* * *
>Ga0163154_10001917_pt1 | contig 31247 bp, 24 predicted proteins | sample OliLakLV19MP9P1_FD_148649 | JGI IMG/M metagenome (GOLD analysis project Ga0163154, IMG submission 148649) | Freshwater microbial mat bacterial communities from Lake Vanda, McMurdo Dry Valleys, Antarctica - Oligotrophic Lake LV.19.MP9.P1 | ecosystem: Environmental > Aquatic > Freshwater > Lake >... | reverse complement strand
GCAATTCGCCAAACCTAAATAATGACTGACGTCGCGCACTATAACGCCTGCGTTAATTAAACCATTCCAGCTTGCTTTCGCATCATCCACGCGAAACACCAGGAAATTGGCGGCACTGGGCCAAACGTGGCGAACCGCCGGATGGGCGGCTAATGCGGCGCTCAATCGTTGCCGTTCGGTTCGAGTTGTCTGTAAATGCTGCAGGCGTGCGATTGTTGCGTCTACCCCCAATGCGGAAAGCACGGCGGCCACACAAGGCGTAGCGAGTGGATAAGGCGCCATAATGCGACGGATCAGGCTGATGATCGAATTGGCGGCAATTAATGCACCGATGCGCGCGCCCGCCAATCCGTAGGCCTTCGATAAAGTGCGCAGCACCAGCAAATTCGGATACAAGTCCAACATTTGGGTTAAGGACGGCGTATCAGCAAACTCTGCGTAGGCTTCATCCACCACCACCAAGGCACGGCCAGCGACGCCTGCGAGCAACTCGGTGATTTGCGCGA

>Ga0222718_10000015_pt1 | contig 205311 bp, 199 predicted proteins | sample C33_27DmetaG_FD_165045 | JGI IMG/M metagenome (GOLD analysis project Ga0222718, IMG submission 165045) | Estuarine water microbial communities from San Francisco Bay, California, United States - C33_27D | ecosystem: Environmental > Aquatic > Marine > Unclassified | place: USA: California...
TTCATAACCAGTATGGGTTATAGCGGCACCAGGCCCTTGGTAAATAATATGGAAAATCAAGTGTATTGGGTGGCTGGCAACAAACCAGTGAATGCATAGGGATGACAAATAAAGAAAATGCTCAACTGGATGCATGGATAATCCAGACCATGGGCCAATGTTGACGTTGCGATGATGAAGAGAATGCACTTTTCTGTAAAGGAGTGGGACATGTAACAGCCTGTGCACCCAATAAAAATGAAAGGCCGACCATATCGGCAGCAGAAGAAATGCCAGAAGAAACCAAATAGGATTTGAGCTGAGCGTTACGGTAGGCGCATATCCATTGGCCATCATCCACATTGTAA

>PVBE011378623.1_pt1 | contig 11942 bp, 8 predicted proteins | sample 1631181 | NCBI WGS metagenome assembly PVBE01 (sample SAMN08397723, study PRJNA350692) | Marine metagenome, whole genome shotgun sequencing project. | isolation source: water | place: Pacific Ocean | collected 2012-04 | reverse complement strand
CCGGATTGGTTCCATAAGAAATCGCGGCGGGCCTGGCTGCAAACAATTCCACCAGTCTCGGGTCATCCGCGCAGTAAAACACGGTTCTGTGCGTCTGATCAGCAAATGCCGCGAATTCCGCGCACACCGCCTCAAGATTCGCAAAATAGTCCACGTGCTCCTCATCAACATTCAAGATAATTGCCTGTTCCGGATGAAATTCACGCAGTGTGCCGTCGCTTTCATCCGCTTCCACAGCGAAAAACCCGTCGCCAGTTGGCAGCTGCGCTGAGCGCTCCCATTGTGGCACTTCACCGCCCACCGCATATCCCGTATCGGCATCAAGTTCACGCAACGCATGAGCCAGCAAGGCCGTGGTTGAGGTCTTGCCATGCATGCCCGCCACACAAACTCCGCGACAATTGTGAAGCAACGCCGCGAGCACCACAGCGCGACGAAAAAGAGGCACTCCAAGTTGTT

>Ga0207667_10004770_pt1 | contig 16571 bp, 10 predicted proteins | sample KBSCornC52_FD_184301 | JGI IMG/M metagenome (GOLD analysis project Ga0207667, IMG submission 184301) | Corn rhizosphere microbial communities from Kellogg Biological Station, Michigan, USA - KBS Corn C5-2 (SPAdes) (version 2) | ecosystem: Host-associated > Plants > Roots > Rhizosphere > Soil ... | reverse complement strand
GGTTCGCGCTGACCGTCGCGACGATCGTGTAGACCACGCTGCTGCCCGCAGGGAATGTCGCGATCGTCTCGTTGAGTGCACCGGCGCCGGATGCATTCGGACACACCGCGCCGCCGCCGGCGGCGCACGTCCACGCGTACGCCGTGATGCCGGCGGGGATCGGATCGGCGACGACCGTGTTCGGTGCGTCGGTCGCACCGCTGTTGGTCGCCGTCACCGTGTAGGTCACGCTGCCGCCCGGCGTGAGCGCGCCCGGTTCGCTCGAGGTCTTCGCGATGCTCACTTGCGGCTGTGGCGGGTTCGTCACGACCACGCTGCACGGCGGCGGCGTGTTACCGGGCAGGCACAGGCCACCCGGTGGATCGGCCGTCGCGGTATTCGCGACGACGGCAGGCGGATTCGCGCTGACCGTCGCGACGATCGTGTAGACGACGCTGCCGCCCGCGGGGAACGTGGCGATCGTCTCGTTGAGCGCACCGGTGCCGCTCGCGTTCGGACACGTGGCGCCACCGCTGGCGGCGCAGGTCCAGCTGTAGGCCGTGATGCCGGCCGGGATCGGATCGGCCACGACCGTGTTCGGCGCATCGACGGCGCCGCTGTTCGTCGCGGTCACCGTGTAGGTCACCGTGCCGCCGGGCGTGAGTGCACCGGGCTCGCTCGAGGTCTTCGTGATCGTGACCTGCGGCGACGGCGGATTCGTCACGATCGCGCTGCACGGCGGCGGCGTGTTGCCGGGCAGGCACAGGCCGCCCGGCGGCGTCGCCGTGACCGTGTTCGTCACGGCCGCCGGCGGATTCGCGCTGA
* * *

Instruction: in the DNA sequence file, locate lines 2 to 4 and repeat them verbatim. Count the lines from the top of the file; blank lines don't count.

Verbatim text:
GCAATTCGCCAAACCTAAATAATGACTGACGTCGCGCACTATAACGCCTGCGTTAATTAAACCATTCCAGCTTGCTTTCGCATCATCCACGCGAAACACCAGGAAATTGGCGGCACTGGGCCAAACGTGGCGAACCGCCGGATGGGCGGCTAATGCGGCGCTCAATCGTTGCCGTTCGGTTCGAGTTGTCTGTAAATGCTGCAGGCGTGCGATTGTTGCGTCTACCCCCAATGCGGAAAGCACGGCGGCCACACAAGGCGTAGCGAGTGGATAAGGCGCCATAATGCGACGGATCAGGCTGATGATCGAATTGGCGGCAATTAATGCACCGATGCGCGCGCCCGCCAATCCGTAGGCCTTCGATAAAGTGCGCAGCACCAGCAAATTCGGATACAAGTCCAACATTTGGGTTAAGGACGGCGTATCAGCAAACTCTGCGTAGGCTTCATCCACCACCACCAAGGCACGGCCAGCGACGCCTGCGAGCAACTCGGTGATTTGCGCGA

>Ga0222718_10000015_pt1 | contig 205311 bp, 199 predicted proteins | sample C33_27DmetaG_FD_165045 | JGI IMG/M metagenome (GOLD analysis project Ga0222718, IMG submission 165045) | Estuarine water microbial communities from San Francisco Bay, California, United States - C33_27D | ecosystem: Environmental > Aquatic > Marine > Unclassified | place: USA: California...
TTCATAACCAGTATGGGTTATAGCGGCACCAGGCCCTTGGTAAATAATATGGAAAATCAAGTGTATTGGGTGGCTGGCAACAAACCAGTGAATGCATAGGGATGACAAATAAAGAAAATGCTCAACTGGATGCATGGATAATCCAGACCATGGGCCAATGTTGACGTTGCGATGATGAAGAGAATGCACTTTTCTGTAAAGGAGTGGGACATGTAACAGCCTGTGCACCCAATAAAAATGAAAGGCCGACCATATCGGCAGCAGAAGAAATGCCAGAAGAAACCAAATAGGATTTGAGCTGAGCGTTACGGTAGGCGCATATCCATTGGCCATCATCCACATTGTAA